Trump Model Transfers to TV

Mar 29, 2004  •  Post A Comment

President Bush hadn’t even left the head table in the packed ballroom of the Washington Hilton last Wednesday night when Donald Trump split from the News Corp. table at which he was a very special guest.
Mr. Trump was bound for Burbank, Calif., where he would spend the next morning whetting advertiser interest in the second flight of “The Apprentice” (750,000 job applicants and counting), followed by a visit to the two miles of Pacific Ocean beachfront on which he’s building luxury estates and a championship golf course. At NBC that morning, there was joking inspired by what “The Apprentice” has done for the network. What has it done? It earned NBC a three-year high of 22.7 million viewers for its time slot last Thursday night and raked in advertising revenue of nearly $400 million, including nearly $26 million in its debut month of January, according to data from TMS Media Intelligence/CMR.
And there was joking about how “The Apprentice” has changed life for the man most people thought had everything, including a signature haircut, and who now also has his own catchphrase, “You’re fired!” which he wants to trademark, as well as a book, “Trump: How to Get Rich,” that debuted last week with a 500,000-copy run and zoomed to seventh place on Amazon.com.
Then there are the recently delivered Q Scores from Marketing Evaluations that nudged the long-famous Trump up to a familiarity quotient of 75, which puts him in a class with the casts of “Friends” and “Will & Grace,” Tom Hanks and Bill Cosby.
Donald Trump is having a ball, a great big brass ball.
What his real estate billions and best-selling memoirs hadn’t been able to buy him, TV, shrewd marketing, timing and all-access to the media have: ubiquity that will rise to unprecedented levels in the next two weeks.
Mr. Trump will be in and out of fabled Studio 8H in New York as he prepares to host this week’s “Saturday Night Live.”
Then it’s on to Trump Week on NBC, which will include the two-hour Miss USA Pageant, in which Mr. Trump and NBC are 50-50 partners, and the two-hour finale of “The Apprentice,” the series in which Mr. Trump and hugely successful reality hitmaker Mark Burnett are partners, and at least two hours of exposure on “Dateline NBC.”
Mr. Trump, whose branded real estate properties are tourist destinations, is suddenly the hottest property on TV, not because he’s hip to how to save the aging network business model, but because he followed the same formula and trusted the same instincts that have made him a billionaire at least five times over.
He gets the best advice his money and friendships can afford him and he listens to his gut when the time comes to choose partners. If partners don’t work out, they’re fired.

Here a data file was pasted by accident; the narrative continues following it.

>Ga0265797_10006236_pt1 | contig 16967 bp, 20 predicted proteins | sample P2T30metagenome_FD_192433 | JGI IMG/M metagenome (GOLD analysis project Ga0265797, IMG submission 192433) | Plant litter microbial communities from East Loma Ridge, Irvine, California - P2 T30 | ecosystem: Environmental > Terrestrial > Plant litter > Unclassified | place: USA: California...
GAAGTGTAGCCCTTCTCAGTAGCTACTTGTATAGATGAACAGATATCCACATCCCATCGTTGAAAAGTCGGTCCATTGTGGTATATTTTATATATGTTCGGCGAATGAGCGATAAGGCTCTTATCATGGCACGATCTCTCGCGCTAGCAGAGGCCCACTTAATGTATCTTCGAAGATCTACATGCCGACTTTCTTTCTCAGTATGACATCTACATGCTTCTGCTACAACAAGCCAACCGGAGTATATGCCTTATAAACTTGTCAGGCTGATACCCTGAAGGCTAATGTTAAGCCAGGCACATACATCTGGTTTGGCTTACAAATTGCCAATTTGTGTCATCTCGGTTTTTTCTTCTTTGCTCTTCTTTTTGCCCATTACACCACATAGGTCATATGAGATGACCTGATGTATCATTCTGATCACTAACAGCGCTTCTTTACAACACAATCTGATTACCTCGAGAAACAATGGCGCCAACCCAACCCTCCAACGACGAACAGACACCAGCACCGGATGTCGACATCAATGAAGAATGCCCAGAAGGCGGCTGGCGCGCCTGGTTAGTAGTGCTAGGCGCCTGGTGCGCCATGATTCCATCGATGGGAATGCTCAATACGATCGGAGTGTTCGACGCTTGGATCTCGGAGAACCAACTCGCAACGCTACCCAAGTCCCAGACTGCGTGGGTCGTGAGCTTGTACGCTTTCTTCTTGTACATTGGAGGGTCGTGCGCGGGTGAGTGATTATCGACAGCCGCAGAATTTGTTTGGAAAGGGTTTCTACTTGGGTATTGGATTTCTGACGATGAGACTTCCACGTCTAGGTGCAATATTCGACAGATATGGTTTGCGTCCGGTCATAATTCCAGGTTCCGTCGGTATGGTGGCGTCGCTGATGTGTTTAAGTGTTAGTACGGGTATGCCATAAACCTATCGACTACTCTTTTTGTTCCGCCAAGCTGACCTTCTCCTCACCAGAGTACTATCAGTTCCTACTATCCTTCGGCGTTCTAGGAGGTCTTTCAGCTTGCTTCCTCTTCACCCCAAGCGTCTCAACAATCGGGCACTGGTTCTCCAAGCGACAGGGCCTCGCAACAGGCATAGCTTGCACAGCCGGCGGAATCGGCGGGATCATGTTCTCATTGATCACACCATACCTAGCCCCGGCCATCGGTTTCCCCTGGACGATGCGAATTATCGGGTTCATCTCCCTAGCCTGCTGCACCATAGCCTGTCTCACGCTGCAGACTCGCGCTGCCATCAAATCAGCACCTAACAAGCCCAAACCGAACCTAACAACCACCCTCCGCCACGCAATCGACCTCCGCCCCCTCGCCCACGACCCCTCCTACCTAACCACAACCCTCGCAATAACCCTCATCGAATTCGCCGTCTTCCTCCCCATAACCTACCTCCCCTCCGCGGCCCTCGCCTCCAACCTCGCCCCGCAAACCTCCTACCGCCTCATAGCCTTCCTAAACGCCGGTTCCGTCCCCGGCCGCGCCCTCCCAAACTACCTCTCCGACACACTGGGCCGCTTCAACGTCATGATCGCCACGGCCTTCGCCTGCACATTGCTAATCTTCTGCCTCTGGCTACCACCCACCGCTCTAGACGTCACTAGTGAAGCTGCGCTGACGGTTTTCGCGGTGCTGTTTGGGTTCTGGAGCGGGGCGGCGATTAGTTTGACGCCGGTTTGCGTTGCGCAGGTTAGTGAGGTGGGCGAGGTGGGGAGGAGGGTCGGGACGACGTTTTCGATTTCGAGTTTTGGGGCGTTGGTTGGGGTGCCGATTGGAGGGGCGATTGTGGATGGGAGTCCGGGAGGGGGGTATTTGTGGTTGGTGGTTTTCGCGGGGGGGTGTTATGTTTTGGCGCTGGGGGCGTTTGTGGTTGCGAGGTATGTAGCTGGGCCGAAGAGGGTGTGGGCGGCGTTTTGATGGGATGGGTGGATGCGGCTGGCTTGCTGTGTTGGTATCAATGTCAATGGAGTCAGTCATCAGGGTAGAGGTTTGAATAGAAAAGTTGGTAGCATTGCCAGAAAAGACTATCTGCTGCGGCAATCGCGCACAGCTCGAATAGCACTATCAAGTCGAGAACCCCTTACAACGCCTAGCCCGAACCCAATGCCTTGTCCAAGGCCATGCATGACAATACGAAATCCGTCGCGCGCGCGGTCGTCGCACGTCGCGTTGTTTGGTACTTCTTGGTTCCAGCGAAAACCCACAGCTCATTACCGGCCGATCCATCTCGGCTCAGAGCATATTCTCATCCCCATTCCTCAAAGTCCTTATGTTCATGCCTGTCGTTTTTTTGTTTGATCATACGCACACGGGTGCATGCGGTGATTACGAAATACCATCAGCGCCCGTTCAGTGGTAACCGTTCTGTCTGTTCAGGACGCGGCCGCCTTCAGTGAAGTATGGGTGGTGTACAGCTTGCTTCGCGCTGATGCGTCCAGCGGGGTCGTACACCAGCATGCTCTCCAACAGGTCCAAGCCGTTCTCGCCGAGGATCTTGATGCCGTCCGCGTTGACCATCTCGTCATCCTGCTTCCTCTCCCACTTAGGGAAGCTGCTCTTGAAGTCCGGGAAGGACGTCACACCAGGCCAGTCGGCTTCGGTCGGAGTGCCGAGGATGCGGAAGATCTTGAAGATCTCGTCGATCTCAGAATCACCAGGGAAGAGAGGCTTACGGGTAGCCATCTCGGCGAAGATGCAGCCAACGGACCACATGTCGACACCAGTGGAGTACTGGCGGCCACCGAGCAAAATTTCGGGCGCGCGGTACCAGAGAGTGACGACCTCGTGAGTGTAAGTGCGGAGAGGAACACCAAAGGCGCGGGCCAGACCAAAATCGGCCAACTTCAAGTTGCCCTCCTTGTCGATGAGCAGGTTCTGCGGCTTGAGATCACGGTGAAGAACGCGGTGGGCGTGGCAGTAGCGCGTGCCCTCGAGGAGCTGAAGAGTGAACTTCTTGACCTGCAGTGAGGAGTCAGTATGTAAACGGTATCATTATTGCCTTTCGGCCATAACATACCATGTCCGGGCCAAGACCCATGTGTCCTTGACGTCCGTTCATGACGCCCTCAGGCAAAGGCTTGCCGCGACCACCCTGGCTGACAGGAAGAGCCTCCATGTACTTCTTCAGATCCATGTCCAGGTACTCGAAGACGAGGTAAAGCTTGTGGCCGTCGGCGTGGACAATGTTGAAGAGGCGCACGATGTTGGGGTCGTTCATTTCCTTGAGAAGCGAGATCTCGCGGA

After seeing ratings erode dramatically for Miss Universe, Miss USA and Miss Teen on CBS, he bought out CBS’s 50 percent share in the unpretentious pageants and hopped into business with NBC, which also could offer instant growth through Spanish-language telecasts on Telemundo.
The maiden NBC telecasts of Miss Universe and Miss USA in 2003 grew (less than a million for Miss Universe, but nearly 4 million for Miss USA).
NBC Entertainment President Jeff Zucker said the pageants were more highly rated because they were “on NBC as opposed to CBS. We took those pageants very seriously and made them events and tied them to `Fear Factor,’ for instance, and promotional things.
“He knew that we were committed to them and he was open to working with us, but it’s not that he demanded anything or tried to force us to do anything differently,” Mr. Zucker said.
When Mr. Burnett first met Mr. Trump, while producing the finale of “Survivor” from Central Park in 2003, Mr. Burnett was ready. Mr. Burnett had read Mr. Trump’s “The Art of the Deal” and had an idea for a show, which became “The Apprentice.”
“I liked Mark immediately. He was charming, smart, and direct. I also liked his ideas, and we were on the same wavelength from the onset,” Mr. Trump said. “The reason Mark Burnett approached me to do `The Apprentice’ was due to my reputation as a businessman. He felt I had something that could be useful not only as entertainment but as education.”
Mr. Burnett cast Mr. Trump, who still registers as a polarizing personality in Q Scores, as the centerpiece for his hit because “I knew he had a great sense of humor. Trump is absolutely a warm person in long form.”
“I felt very comfortable that Trump would work,” Mr. Burnett said. “He required zero coaching.”
But Mr. Trump got sage advice from his longtime pal and TV charmmeister, Regis Philbin, who urged Mr. Trump to take full advantage of this unique opportunity to soften up his image. “He is clearly enjoying the notoriety television brings,” said Mr. Philbin, who booked Mr. Trump as a guest co-host last week.
Chief among the attributes Mr. Trump brings to TV is “an incredible personality that pops off the screen. All shows live and die on the characters and he’s an amazing character in the best sense of that word,” Mr. Zucker said. “He also brings to it an incredible nose for publicity and just a never-ending willingness to help the network out, whether that’s with advertisers or the press, and you know those things are critical.”
Mr. Trump won’t say how much of a raise he got from his $100,000-per-episode “Apprentice” salary when he renegotiated for “Apprentice II,” except to suggest that even a “Friends”-size salary would be mere tooling-around gas money for his private jet. “What is important is that, psychologically, I’m compensated fairly. And I have been. NBC and Jeff Zucker and Bob Wright have been extraordinary.”
“He was a gentleman and a true partner,” Mr. Zucker said, adding, “He didn’t write `The Art of the Deal’ for nothing.”
Leslie Ryan contributed to this report.